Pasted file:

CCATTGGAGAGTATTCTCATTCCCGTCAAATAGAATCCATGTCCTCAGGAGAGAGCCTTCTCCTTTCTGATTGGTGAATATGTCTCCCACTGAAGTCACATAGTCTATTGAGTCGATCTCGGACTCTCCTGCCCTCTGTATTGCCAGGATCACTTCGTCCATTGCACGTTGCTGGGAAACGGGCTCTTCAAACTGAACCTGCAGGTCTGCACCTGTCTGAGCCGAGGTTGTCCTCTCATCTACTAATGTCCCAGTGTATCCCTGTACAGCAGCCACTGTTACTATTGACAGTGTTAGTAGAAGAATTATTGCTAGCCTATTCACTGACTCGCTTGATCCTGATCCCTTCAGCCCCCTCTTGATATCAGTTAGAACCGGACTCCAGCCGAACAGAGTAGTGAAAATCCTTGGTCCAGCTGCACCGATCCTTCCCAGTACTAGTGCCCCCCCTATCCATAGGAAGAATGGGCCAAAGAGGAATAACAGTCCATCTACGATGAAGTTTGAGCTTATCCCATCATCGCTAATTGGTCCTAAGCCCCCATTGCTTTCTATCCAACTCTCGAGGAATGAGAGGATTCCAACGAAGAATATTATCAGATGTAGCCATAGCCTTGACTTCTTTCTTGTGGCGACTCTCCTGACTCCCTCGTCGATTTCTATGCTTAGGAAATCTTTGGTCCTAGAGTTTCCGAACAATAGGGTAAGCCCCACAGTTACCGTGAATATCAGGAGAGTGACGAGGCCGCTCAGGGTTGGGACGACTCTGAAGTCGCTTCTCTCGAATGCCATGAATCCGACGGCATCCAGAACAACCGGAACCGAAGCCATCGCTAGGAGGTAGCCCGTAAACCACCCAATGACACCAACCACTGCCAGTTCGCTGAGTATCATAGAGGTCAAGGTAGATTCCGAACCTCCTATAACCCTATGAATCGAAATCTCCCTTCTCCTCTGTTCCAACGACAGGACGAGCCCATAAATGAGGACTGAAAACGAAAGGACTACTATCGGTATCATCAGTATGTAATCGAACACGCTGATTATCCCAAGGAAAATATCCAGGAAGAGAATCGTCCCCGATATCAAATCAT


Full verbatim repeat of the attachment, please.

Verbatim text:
CCATTGGAGAGTATTCTCATTCCCGTCAAATAGAATCCATGTCCTCAGGAGAGAGCCTTCTCCTTTCTGATTGGTGAATATGTCTCCCACTGAAGTCACATAGTCTATTGAGTCGATCTCGGACTCTCCTGCCCTCTGTATTGCCAGGATCACTTCGTCCATTGCACGTTGCTGGGAAACGGGCTCTTCAAACTGAACCTGCAGGTCTGCACCTGTCTGAGCCGAGGTTGTCCTCTCATCTACTAATGTCCCAGTGTATCCCTGTACAGCAGCCACTGTTACTATTGACAGTGTTAGTAGAAGAATTATTGCTAGCCTATTCACTGACTCGCTTGATCCTGATCCCTTCAGCCCCCTCTTGATATCAGTTAGAACCGGACTCCAGCCGAACAGAGTAGTGAAAATCCTTGGTCCAGCTGCACCGATCCTTCCCAGTACTAGTGCCCCCCCTATCCATAGGAAGAATGGGCCAAAGAGGAATAACAGTCCATCTACGATGAAGTTTGAGCTTATCCCATCATCGCTAATTGGTCCTAAGCCCCCATTGCTTTCTATCCAACTCTCGAGGAATGAGAGGATTCCAACGAAGAATATTATCAGATGTAGCCATAGCCTTGACTTCTTTCTTGTGGCGACTCTCCTGACTCCCTCGTCGATTTCTATGCTTAGGAAATCTTTGGTCCTAGAGTTTCCGAACAATAGGGTAAGCCCCACAGTTACCGTGAATATCAGGAGAGTGACGAGGCCGCTCAGGGTTGGGACGACTCTGAAGTCGCTTCTCTCGAATGCCATGAATCCGACGGCATCCAGAACAACCGGAACCGAAGCCATCGCTAGGAGGTAGCCCGTAAACCACCCAATGACACCAACCACTGCCAGTTCGCTGAGTATCATAGAGGTCAAGGTAGATTCCGAACCTCCTATAACCCTATGAATCGAAATCTCCCTTCTCCTCTGTTCCAACGACAGGACGAGCCCATAAATGAGGACTGAAAACGAAAGGACTACTATCGGTATCATCAGTATGTAATCGAACACGCTGATTATCCCAAGGAAAATATCCAGGAAGAGAATCGTCCCCGATATCAAATCAT